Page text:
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The (Prince) Arthur, 1852
The document from which this information is taken is in German. There is no publication name given but the document was sent to Mr. Samuel Weicker in 1998 from Otterstadt. It is believed to be written by Alfons Schreiner but no publication name or author is listed on the photocopied pages. Here is the story it tells.
Those wishing to emigrate from the area of Otterstadt were to first apply to the local board and district office. If approved, they were to prove they had no outstanding debts then show proof of a valid ticket and declare any valuables they were taking with them. They also needed a passport, a birth certificate and approval of the country to which they were immigrating. The rules were very strict for men of military age.
The people who were thinking of emigrating, in this case, were the poor of the village of Otterstadt. Failure of the potato crop in the previous years and lack of work prompted the village to consider sending their poor abroad. They would raise the money to assist the emigrants to leave, thus easing the load on the village in poor relief.
When the community first decided to assist their poor to emigrate, it was suggested they go to New Orleans. However, an official in the Berlin office responsible for emigration suggested the party go to Brazil as a colonization scheme was underway to settle that area. The government made very generous terms but the emigrants did not wish to go to Brazil as many of them had relatives in North America.
The party then decided that New York or Quebec would be their destination. Quebec was chosen because a change to the emigration regulations in the United States were seen as a possible hindrance. These regulations, they said, restricted the emigration of sick, invalids, elderly and women with children, without their husbands. Fearing they would be sent back, Quebec became the destination of this party.
G.A. von Moers with the Shipping Company of F.J. Wichelhausen and Co., in Bremen was asked to be the agent. In June,1852, permission to emigrate finally came. The party had to be transported from Otterstadt via Ludwigshafen to Bremen where they would board the ship. The party was to depart on the 28th or 29th of June with the mayor or other town official accompanying them to the port. In the end, Commissioner Pfeufer was sent with the party as he had some knowledge of emigration matters.
Pfeufer states that the party left on Thursday, July 16, at 3p.m. arriving in Ludwigshafen at 6:30p.m. They slept in the open that night and then boarded a steamboat heading to Aschaffenburg and Frankfurt. "Therese," the steamboat, had difficulty as the water level was very low but the party was landed on July 17, at 2a.m. They arrived at Köln and then boarded a train to Bremen. They stayed over Sunday, July 19, and on Monday boarded two boats and sailed to Bremen harbor. With bad sailing conditions to contend with, the party arrived on Wednesday, July 22, around noon.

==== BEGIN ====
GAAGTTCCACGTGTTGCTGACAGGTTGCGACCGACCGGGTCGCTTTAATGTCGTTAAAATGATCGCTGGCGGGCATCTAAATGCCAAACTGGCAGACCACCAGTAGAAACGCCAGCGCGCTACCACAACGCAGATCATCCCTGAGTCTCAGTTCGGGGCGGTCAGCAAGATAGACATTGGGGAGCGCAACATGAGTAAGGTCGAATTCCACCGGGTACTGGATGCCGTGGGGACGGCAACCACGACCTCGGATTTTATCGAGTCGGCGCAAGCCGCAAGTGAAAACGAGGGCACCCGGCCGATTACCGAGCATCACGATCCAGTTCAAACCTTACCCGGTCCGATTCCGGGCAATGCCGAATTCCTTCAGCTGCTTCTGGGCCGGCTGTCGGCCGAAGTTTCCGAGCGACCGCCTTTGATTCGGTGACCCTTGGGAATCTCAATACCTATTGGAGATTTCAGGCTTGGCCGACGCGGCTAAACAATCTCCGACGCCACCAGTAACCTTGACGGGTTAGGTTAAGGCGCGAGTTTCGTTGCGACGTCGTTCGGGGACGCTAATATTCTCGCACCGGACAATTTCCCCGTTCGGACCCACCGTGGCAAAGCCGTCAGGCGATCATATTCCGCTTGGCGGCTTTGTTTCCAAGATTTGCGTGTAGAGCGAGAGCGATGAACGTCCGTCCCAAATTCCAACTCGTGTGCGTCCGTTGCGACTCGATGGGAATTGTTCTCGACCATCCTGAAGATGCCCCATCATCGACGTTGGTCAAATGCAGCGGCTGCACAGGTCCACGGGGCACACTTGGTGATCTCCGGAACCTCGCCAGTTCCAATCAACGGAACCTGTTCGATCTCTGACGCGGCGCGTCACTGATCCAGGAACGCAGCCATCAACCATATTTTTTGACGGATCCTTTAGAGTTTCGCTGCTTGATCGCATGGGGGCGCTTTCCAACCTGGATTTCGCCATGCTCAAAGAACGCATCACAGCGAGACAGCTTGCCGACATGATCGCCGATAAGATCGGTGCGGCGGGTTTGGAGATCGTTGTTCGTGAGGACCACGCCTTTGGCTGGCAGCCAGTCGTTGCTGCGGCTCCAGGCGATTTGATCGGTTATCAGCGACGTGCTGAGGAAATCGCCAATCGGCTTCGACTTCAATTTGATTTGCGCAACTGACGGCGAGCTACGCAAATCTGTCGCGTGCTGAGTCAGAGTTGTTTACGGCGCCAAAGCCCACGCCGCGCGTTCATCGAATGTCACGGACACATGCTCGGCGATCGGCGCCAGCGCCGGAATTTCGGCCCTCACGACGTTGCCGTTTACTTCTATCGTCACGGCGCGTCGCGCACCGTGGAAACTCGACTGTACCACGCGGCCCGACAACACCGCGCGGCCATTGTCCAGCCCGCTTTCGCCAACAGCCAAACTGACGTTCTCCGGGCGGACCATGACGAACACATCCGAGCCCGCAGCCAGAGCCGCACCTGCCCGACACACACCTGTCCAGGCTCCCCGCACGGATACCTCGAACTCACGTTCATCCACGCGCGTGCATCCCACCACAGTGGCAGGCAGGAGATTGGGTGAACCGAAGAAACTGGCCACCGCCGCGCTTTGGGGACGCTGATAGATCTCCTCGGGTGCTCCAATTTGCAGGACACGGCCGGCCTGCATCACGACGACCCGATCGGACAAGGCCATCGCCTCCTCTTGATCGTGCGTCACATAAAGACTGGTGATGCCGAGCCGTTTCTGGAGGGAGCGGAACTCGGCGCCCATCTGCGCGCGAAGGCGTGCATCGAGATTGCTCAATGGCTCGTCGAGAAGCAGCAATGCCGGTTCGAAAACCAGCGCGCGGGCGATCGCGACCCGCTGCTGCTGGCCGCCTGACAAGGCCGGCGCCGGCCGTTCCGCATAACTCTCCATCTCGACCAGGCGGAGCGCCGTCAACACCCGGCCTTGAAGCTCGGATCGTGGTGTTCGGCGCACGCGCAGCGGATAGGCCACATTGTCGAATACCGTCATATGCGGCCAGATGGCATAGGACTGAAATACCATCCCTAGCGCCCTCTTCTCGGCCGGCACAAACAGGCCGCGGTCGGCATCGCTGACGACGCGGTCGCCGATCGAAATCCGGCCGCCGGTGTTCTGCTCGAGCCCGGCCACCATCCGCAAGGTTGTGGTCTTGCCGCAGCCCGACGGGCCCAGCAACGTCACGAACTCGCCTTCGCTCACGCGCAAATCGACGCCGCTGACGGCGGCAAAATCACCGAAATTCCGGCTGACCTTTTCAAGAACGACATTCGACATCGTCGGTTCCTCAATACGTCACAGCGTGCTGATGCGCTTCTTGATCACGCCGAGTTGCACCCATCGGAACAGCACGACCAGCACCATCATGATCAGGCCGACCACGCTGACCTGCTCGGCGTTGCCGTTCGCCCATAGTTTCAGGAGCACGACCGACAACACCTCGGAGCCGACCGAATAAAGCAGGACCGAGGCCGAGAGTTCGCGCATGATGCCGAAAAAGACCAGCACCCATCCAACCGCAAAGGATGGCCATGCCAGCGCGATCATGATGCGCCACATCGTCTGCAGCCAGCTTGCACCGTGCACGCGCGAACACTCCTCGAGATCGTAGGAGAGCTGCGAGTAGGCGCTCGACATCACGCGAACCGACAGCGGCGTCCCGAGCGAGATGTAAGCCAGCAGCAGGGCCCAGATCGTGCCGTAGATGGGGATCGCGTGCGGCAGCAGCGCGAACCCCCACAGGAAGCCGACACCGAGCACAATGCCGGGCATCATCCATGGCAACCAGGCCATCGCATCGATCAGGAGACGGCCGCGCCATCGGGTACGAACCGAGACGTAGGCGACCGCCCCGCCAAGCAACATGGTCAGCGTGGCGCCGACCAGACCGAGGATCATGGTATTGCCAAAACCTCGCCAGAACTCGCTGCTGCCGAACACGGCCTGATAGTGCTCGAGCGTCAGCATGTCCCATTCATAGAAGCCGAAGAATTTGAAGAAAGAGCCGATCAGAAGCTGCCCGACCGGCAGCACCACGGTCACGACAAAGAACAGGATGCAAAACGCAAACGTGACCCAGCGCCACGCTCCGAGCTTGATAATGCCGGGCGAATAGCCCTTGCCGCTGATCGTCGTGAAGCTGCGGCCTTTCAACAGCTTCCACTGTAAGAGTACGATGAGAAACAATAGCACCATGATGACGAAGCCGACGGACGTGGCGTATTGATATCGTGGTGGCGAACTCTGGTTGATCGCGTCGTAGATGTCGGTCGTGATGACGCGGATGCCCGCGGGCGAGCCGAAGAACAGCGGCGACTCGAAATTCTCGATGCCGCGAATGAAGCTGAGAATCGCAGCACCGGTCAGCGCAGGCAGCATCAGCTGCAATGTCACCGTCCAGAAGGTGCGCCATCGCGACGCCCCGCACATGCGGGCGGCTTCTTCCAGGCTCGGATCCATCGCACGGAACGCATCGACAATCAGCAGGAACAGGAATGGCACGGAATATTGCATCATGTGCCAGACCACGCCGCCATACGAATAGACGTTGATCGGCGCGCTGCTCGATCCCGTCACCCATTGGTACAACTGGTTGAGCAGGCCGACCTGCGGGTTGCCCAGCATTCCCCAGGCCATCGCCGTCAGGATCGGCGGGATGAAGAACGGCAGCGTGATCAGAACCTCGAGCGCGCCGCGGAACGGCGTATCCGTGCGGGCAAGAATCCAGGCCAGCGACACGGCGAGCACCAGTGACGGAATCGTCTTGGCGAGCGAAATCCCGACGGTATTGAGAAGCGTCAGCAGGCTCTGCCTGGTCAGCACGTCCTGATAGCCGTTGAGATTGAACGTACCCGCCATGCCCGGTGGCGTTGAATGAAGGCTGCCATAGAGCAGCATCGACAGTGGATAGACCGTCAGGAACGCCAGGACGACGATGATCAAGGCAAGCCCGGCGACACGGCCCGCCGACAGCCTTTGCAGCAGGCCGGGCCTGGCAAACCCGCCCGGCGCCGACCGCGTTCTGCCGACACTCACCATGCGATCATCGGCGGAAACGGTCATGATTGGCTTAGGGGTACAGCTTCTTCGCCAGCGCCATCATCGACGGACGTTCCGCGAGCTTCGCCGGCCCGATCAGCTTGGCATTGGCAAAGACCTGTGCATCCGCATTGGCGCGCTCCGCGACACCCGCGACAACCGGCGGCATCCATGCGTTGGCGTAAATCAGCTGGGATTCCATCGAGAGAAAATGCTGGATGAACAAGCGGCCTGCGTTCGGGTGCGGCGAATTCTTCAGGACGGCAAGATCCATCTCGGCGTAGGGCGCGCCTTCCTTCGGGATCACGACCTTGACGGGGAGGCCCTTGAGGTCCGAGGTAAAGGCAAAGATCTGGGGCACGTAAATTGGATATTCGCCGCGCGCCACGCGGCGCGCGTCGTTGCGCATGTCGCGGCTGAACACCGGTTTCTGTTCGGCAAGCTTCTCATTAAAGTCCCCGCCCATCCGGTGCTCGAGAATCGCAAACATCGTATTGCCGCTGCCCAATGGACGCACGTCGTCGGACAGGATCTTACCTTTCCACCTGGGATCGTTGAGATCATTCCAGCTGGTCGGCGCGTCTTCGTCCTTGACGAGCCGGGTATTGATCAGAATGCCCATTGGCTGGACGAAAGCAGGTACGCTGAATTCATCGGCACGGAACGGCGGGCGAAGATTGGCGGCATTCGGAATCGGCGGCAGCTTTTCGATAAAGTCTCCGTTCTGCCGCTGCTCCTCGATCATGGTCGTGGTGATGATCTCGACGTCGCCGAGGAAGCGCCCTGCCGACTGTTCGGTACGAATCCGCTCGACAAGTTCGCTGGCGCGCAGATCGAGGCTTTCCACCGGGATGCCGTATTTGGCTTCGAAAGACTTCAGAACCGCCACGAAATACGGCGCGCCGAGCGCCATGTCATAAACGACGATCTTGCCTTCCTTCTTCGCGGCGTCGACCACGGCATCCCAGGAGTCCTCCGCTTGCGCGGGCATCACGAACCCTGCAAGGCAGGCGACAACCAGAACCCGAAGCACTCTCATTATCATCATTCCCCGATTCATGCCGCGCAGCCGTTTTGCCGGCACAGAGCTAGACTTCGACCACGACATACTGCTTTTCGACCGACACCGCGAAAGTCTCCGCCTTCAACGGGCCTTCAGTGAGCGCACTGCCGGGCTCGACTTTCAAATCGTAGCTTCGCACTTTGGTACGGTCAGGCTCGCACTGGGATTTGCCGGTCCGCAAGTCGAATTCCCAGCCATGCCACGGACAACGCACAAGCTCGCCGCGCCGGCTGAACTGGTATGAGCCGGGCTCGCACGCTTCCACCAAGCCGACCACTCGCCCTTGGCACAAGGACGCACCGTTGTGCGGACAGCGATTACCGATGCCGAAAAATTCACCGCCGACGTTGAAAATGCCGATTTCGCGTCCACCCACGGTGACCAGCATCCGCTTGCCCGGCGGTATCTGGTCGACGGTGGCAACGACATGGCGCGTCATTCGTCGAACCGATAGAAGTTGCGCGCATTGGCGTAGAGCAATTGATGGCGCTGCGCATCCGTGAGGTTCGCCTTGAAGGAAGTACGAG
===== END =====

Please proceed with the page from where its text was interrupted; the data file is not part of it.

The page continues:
Since it was late in the season a German ship would not make the trip as it would not be able to return to Breman before winter. Thus a ship, the Arthur [some records list it as Prince Arthur], was sent for from Hull, England. The vessel was to arrive on July 22, but it was delayed and did not arrive until August 1. A German doctor was to accompany the party and see to their needs. When the ship arrived in Quebec, if there were no complaints made against the captain and crew, a bonus was to be paid to the captain.
In is weekly reports Mr. Buchanan, Chief Emigrant Agent at Quebec, had this to say:
172 persons by the "Prince Arthur," from Bremen, appear to have been sent out under the sanction of the Bavarian Government. They were from the parish of Ollerstadt [sic] near Speyer, Bavaria. They had orders on a commercial firm in this city for a small sum of money, equal to about 8s. currency each. Their destination was stated to be Rochester, but as their money was insufficient to carry them to that quarter, and being aware that a demand for their services existed at Hamilton, they all decided to proceed there, this department contributing a portion of the expense.
Mr. Buchanan reported on this party in the summary of his annual report as well:
A party of foreign paupers, 172 souls, chiefly female and children, were sent out by the Bavarian Government. They were from Otterstadt near Seyer [sic]. A remittance was made to a commercial firm in this city for their benefit on arrival, amounting to 8s. 6d. currency each, but which was wholly insufficient to provide for their support, and enable them to reach such points as would afford them suitable employment. They consequently had to be assisted by this department to reach Hamilton, and arrangements were made which secured employment on the public works in that district for all the men able to work.
Although the party had thought of going to Rochester, New York to obtain work on the Erie Canal, Mr. Buchanan directed them to the Hamilton, Ontario area as they did not have enough money to make it to Rochester. Many of them settled in Waterloo, County, Ontario.
The following list, it is believed, was made sometime before the departure. The reason for believing this is the fact that Johannes Remünder, according to one of his descendants, had a child born in April, 1852 and this child does not appear on the list.
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